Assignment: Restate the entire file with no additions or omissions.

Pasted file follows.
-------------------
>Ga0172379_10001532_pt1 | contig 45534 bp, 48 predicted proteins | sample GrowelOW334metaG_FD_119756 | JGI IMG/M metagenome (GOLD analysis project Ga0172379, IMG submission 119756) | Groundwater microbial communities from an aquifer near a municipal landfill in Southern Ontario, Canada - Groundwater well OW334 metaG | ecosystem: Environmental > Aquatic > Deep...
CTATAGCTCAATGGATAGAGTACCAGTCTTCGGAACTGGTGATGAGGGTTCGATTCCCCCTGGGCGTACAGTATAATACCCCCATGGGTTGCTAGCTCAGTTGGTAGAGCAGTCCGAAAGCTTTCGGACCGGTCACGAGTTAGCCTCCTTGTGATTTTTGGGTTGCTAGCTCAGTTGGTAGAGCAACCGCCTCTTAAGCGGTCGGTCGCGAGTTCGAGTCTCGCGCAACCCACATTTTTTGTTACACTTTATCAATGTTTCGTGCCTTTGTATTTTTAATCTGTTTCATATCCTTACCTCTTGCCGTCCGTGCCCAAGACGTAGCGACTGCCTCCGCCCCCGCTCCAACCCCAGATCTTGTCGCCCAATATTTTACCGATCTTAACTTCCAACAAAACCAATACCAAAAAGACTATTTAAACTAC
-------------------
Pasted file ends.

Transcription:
>Ga0172379_10001532_pt1 | contig 45534 bp, 48 predicted proteins | sample GrowelOW334metaG_FD_119756 | JGI IMG/M metagenome (GOLD analysis project Ga0172379, IMG submission 119756) | Groundwater microbial communities from an aquifer near a municipal landfill in Southern Ontario, Canada - Groundwater well OW334 metaG | ecosystem: Environmental > Aquatic > Deep...
CTATAGCTCAATGGATAGAGTACCAGTCTTCGGAACTGGTGATGAGGGTTCGATTCCCCCTGGGCGTACAGTATAATACCCCCATGGGTTGCTAGCTCAGTTGGTAGAGCAGTCCGAAAGCTTTCGGACCGGTCACGAGTTAGCCTCCTTGTGATTTTTGGGTTGCTAGCTCAGTTGGTAGAGCAACCGCCTCTTAAGCGGTCGGTCGCGAGTTCGAGTCTCGCGCAACCCACATTTTTTGTTACACTTTATCAATGTTTCGTGCCTTTGTATTTTTAATCTGTTTCATATCCTTACCTCTTGCCGTCCGTGCCCAAGACGTAGCGACTGCCTCCGCCCCCGCTCCAACCCCAGATCTTGTCGCCCAATATTTTACCGATCTTAACTTCCAACAAAACCAATACCAAAAAGACTATTTAAACTAC